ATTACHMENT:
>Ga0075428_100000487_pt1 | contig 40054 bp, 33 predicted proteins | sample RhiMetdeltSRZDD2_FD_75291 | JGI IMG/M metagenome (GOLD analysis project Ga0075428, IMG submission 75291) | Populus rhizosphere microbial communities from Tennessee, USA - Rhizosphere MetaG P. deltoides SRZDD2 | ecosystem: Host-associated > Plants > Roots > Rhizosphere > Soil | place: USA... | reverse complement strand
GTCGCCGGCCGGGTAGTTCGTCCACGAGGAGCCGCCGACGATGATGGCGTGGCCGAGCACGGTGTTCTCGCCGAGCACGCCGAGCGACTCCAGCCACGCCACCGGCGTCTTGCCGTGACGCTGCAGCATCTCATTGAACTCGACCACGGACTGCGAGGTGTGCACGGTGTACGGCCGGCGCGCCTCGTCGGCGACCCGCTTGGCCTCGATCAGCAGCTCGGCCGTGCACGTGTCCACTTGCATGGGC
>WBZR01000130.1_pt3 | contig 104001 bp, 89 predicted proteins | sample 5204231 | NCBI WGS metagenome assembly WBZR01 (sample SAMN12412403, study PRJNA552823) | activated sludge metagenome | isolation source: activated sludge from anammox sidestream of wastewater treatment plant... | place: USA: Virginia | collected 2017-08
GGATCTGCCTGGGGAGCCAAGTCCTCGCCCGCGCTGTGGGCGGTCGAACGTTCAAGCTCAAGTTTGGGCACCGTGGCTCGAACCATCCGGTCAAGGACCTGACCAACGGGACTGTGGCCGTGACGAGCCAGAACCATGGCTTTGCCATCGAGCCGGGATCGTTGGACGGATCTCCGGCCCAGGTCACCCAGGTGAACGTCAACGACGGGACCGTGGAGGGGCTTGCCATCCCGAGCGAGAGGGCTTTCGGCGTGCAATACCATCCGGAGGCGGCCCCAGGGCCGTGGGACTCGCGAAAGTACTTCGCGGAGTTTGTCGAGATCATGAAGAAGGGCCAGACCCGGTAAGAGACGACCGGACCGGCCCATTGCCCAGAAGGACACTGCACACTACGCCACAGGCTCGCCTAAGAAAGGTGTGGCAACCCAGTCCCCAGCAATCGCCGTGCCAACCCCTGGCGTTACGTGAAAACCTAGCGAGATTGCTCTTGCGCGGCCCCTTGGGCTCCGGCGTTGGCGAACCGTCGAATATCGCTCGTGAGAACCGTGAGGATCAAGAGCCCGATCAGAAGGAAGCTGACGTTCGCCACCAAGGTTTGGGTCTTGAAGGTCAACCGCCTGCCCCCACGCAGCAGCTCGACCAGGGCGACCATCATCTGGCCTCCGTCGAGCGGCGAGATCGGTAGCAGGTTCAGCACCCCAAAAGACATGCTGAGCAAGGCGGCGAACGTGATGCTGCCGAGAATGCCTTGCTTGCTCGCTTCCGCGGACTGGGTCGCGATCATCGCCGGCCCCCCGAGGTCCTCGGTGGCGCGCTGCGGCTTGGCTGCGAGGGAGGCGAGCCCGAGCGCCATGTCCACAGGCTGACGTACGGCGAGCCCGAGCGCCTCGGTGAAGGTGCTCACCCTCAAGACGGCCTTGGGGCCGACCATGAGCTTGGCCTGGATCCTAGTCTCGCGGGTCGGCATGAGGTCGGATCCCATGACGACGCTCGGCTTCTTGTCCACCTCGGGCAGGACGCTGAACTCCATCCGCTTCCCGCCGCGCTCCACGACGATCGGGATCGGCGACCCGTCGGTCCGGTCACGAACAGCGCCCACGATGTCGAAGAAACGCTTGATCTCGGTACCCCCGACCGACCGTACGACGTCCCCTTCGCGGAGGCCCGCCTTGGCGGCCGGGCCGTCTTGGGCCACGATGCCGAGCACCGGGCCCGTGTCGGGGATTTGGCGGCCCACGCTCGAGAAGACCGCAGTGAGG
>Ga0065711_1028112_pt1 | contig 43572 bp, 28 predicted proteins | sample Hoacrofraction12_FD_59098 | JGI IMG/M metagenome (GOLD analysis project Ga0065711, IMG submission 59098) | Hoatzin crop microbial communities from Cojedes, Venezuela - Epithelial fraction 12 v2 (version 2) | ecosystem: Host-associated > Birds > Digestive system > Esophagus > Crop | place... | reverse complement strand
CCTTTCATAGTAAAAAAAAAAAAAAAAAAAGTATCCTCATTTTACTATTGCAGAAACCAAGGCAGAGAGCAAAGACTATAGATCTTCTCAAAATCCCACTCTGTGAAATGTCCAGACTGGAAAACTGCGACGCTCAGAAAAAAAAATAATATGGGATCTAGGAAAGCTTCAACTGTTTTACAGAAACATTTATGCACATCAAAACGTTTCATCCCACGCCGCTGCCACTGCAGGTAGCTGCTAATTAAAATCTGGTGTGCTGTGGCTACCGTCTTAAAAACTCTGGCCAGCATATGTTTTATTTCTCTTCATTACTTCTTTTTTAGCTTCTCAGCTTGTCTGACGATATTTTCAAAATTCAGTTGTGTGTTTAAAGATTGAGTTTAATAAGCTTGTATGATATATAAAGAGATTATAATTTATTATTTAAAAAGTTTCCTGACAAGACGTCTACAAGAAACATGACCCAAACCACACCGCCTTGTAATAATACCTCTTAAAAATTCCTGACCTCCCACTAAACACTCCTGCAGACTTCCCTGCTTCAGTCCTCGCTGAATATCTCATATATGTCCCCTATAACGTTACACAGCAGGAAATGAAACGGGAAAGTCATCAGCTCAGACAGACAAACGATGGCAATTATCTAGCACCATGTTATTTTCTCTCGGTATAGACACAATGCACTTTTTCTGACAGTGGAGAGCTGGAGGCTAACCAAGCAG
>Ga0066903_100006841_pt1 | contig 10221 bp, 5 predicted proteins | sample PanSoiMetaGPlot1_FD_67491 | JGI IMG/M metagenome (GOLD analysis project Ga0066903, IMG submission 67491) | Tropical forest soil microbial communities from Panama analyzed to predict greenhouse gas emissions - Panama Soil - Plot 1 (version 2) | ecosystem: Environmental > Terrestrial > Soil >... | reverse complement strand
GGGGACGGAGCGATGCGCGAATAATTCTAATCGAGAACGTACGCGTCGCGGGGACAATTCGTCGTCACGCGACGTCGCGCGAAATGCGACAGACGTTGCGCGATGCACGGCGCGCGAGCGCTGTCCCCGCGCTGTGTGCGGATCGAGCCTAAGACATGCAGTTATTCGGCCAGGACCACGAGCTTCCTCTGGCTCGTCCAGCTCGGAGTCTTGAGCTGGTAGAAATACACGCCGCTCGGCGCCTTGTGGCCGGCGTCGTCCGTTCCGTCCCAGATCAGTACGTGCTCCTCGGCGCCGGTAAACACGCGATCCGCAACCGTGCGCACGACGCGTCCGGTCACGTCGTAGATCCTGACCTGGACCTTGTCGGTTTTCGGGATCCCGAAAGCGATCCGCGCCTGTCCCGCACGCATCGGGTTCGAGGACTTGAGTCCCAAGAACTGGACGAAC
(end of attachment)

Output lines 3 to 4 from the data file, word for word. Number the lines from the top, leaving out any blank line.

>WBZR01000130.1_pt3 | contig 104001 bp, 89 predicted proteins | sample 5204231 | NCBI WGS metagenome assembly WBZR01 (sample SAMN12412403, study PRJNA552823) | activated sludge metagenome | isolation source: activated sludge from anammox sidestream of wastewater treatment plant... | place: USA: Virginia | collected 2017-08
GGATCTGCCTGGGGAGCCAAGTCCTCGCCCGCGCTGTGGGCGGTCGAACGTTCAAGCTCAAGTTTGGGCACCGTGGCTCGAACCATCCGGTCAAGGACCTGACCAACGGGACTGTGGCCGTGACGAGCCAGAACCATGGCTTTGCCATCGAGCCGGGATCGTTGGACGGATCTCCGGCCCAGGTCACCCAGGTGAACGTCAACGACGGGACCGTGGAGGGGCTTGCCATCCCGAGCGAGAGGGCTTTCGGCGTGCAATACCATCCGGAGGCGGCCCCAGGGCCGTGGGACTCGCGAAAGTACTTCGCGGAGTTTGTCGAGATCATGAAGAAGGGCCAGACCCGGTAAGAGACGACCGGACCGGCCCATTGCCCAGAAGGACACTGCACACTACGCCACAGGCTCGCCTAAGAAAGGTGTGGCAACCCAGTCCCCAGCAATCGCCGTGCCAACCCCTGGCGTTACGTGAAAACCTAGCGAGATTGCTCTTGCGCGGCCCCTTGGGCTCCGGCGTTGGCGAACCGTCGAATATCGCTCGTGAGAACCGTGAGGATCAAGAGCCCGATCAGAAGGAAGCTGACGTTCGCCACCAAGGTTTGGGTCTTGAAGGTCAACCGCCTGCCCCCACGCAGCAGCTCGACCAGGGCGACCATCATCTGGCCTCCGTCGAGCGGCGAGATCGGTAGCAGGTTCAGCACCCCAAAAGACATGCTGAGCAAGGCGGCGAACGTGATGCTGCCGAGAATGCCTTGCTTGCTCGCTTCCGCGGACTGGGTCGCGATCATCGCCGGCCCCCCGAGGTCCTCGGTGGCGCGCTGCGGCTTGGCTGCGAGGGAGGCGAGCCCGAGCGCCATGTCCACAGGCTGACGTACGGCGAGCCCGAGCGCCTCGGTGAAGGTGCTCACCCTCAAGACGGCCTTGGGGCCGACCATGAGCTTGGCCTGGATCCTAGTCTCGCGGGTCGGCATGAGGTCGGATCCCATGACGACGCTCGGCTTCTTGTCCACCTCGGGCAGGACGCTGAACTCCATCCGCTTCCCGCCGCGCTCCACGACGATCGGGATCGGCGACCCGTCGGTCCGGTCACGAACAGCGCCCACGATGTCGAAGAAACGCTTGATCTCGGTACCCCCGACCGACCGTACGACGTCCCCTTCGCGGAGGCCCGCCTTGGCGGCCGGGCCGTCTTGGGCCACGATGCCGAGCACCGGGCCCGTGTCGGGGATTTGGCGGCCCACGCTCGAGAAGACCGCAGTGAGG